If you haven’t seen this, download a copy of Protiviti’s “Ten Common Risk Management Failures and How to Avoid Them”.
They discuss, with clarity, ten mistakes:
- Poor governance and tone at the top
- Reckless risk-taking
- Inability to implement enterprise risk management
- Non-existent, ineffective, or inefficient risk management
- Falling prey to a “herd” mentality
- Misunderstanding the “if you can’t measure it, you can’t manage it!” mindset
- Accepting a lack of transparency in high-risk areas
- Not integrating risk management with strategy-setting and performance management
- Ignoring the dysfunctionalities and “blind spots” of the organization’s culture
- Not involving the board in a timely manner
Most of these are pretty straightforward. Turning to #3, “Inability to implement enterprise risk management”, I would have made it clearer that while some organizations have a risk management program, their program does not include all risks to the organization, including strategic risks and risks external to the enterprise. Too many have risk management programs that appear well-resourced and mature, but don’t go beyond looking at risks (in the case of financial services companies) in their portfolio or positions. Others continue to think of risk management from the perspective of insurance and safety, and are then taken by surprise by an adverse event related to reputation or credit risk.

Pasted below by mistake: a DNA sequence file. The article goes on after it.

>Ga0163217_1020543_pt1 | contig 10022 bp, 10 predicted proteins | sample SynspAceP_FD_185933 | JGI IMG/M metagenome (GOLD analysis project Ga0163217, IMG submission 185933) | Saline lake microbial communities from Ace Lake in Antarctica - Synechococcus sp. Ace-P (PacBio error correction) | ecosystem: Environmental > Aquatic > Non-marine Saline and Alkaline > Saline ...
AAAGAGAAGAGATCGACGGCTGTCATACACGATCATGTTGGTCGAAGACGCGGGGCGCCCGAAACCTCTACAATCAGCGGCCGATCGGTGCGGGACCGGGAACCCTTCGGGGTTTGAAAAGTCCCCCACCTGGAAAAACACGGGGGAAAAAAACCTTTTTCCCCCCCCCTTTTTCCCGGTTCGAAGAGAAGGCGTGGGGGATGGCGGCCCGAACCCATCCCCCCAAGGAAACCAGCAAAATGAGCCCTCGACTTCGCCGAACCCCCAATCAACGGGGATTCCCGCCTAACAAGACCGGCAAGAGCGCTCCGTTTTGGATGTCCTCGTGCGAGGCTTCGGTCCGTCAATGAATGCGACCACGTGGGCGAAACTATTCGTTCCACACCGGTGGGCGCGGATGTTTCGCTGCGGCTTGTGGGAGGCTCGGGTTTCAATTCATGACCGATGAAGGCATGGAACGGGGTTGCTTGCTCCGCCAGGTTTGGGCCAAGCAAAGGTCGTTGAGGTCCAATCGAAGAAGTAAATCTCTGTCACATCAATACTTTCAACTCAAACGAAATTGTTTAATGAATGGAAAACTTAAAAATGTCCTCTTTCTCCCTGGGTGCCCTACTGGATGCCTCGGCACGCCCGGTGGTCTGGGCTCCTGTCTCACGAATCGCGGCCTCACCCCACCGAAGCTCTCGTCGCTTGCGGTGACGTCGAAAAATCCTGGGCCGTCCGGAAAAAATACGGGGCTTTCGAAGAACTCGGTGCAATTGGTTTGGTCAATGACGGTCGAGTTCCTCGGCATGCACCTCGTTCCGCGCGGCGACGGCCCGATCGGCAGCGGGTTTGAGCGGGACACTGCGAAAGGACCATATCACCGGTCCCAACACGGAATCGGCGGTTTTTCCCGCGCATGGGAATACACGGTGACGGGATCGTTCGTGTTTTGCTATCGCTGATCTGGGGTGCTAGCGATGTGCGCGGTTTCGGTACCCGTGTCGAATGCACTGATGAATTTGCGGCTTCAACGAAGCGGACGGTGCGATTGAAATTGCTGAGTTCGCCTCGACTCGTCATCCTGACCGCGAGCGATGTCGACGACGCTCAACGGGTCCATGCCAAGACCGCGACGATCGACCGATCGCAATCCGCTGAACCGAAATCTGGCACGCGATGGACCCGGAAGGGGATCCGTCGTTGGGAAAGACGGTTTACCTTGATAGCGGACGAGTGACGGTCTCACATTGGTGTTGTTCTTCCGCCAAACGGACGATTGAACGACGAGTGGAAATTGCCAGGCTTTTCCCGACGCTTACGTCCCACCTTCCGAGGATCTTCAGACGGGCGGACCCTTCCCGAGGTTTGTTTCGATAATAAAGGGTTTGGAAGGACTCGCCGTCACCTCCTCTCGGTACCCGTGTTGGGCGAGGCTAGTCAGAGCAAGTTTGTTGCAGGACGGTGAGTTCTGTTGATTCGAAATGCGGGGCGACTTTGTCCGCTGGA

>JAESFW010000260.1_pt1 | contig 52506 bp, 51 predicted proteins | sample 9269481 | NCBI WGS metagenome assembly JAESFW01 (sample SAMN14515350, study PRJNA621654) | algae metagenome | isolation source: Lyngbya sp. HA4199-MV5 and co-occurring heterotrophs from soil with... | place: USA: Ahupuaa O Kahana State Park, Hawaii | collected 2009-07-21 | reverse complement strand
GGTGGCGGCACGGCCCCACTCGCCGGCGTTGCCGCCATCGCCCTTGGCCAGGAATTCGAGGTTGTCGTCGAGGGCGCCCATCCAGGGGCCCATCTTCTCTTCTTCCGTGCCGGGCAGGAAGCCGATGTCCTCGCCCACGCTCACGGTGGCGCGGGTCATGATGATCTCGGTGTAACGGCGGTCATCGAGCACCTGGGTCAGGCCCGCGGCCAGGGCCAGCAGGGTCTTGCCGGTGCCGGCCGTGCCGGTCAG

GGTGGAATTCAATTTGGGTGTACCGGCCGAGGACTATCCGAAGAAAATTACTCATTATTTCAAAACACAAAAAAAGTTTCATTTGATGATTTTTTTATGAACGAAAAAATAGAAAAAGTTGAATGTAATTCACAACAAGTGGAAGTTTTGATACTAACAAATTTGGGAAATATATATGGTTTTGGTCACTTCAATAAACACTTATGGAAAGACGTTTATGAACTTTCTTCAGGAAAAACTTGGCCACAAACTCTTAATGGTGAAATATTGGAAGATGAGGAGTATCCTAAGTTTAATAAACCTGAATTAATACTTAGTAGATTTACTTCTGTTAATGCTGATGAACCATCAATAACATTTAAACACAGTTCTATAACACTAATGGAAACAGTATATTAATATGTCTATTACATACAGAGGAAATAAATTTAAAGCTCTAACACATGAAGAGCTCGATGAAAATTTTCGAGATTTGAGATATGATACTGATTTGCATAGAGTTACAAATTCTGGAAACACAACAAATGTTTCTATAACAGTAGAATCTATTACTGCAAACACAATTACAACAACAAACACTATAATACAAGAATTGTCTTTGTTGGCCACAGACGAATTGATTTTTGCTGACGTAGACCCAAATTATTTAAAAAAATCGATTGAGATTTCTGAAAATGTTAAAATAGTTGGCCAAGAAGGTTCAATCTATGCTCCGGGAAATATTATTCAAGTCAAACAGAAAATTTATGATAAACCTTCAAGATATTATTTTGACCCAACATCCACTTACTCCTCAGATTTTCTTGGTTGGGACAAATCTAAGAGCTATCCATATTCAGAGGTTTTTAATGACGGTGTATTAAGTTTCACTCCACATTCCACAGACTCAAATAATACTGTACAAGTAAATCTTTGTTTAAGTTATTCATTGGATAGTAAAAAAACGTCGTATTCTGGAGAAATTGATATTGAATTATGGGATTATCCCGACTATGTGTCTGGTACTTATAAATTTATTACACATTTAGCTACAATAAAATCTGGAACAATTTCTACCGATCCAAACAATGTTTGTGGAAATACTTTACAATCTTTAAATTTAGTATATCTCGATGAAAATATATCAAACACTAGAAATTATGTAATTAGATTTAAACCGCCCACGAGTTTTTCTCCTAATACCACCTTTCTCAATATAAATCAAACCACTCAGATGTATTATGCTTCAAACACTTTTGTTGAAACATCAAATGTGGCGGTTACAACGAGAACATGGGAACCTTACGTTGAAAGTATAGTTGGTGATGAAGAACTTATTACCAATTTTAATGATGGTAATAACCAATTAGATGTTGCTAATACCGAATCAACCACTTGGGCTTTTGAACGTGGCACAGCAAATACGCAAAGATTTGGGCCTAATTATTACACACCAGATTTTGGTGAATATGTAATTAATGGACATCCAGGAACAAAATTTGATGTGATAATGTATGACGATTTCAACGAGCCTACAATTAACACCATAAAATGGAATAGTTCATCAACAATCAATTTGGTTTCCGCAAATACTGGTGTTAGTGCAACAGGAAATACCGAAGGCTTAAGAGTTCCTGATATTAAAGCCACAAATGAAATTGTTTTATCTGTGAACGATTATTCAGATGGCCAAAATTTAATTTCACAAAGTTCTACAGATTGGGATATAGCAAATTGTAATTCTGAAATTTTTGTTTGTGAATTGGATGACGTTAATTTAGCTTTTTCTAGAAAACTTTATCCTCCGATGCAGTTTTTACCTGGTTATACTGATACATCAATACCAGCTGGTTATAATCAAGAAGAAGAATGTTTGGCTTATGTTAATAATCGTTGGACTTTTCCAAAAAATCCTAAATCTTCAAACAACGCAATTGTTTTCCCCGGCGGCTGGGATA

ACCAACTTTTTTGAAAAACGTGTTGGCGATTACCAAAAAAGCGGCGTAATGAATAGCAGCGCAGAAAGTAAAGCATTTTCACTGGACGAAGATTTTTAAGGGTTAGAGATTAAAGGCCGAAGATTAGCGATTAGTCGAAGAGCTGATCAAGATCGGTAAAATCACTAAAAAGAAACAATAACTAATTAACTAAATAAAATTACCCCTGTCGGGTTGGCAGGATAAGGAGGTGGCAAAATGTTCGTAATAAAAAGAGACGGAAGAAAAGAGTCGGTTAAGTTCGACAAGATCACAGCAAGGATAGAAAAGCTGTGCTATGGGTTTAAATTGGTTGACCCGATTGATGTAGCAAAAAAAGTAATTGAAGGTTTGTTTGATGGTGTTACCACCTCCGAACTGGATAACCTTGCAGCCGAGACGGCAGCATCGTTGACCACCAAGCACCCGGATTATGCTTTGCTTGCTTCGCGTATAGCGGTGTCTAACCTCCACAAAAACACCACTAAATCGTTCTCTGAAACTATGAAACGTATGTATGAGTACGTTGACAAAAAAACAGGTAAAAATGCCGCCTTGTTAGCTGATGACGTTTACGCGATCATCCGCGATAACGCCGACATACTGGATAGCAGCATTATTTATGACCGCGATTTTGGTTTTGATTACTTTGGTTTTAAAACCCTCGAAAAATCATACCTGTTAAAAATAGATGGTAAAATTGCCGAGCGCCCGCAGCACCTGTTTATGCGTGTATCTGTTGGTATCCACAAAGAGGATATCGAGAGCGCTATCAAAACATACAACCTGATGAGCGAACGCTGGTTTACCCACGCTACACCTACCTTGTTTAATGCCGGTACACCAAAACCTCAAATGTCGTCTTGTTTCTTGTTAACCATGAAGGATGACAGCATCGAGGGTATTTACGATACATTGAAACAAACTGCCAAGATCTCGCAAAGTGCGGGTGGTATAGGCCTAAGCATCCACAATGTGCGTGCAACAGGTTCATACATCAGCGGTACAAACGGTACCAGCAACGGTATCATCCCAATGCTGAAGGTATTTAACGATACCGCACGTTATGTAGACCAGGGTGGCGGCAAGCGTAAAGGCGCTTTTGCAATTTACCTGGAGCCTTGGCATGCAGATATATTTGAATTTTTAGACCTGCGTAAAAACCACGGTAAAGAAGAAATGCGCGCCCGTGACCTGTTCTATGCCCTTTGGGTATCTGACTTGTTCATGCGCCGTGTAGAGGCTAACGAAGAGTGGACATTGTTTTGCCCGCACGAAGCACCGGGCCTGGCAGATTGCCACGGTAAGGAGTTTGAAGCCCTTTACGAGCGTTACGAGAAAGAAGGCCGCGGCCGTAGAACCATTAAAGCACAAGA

I very much like the discussion in #4, where they bring up the term (a favorite of Jim DeLoach) “enterprise list management”. One of the failures I see time and again is relying on a ‘risk register’, and only monitoring and assessing risks in that list. Organizations put themselves in a box and are blind to risks that they have not previously included in the risk register.
Point #8 is, for me, critical if you are going to manage the risks that matter – the risks that may affect your ability to achieve your objectives.
I would add two more to the list. The first is Complacency: thinking that you have an effective risk management program that does not need improvement. The financial crisis saw several with touted risk management programs suffer the indignity of being proven wrong. The second is a lack of interpersonal skills. Strange as it may seem, if the Chief Risk Officer does not have the ability to influence and persuade management and inform the board, the whole program may be for naught.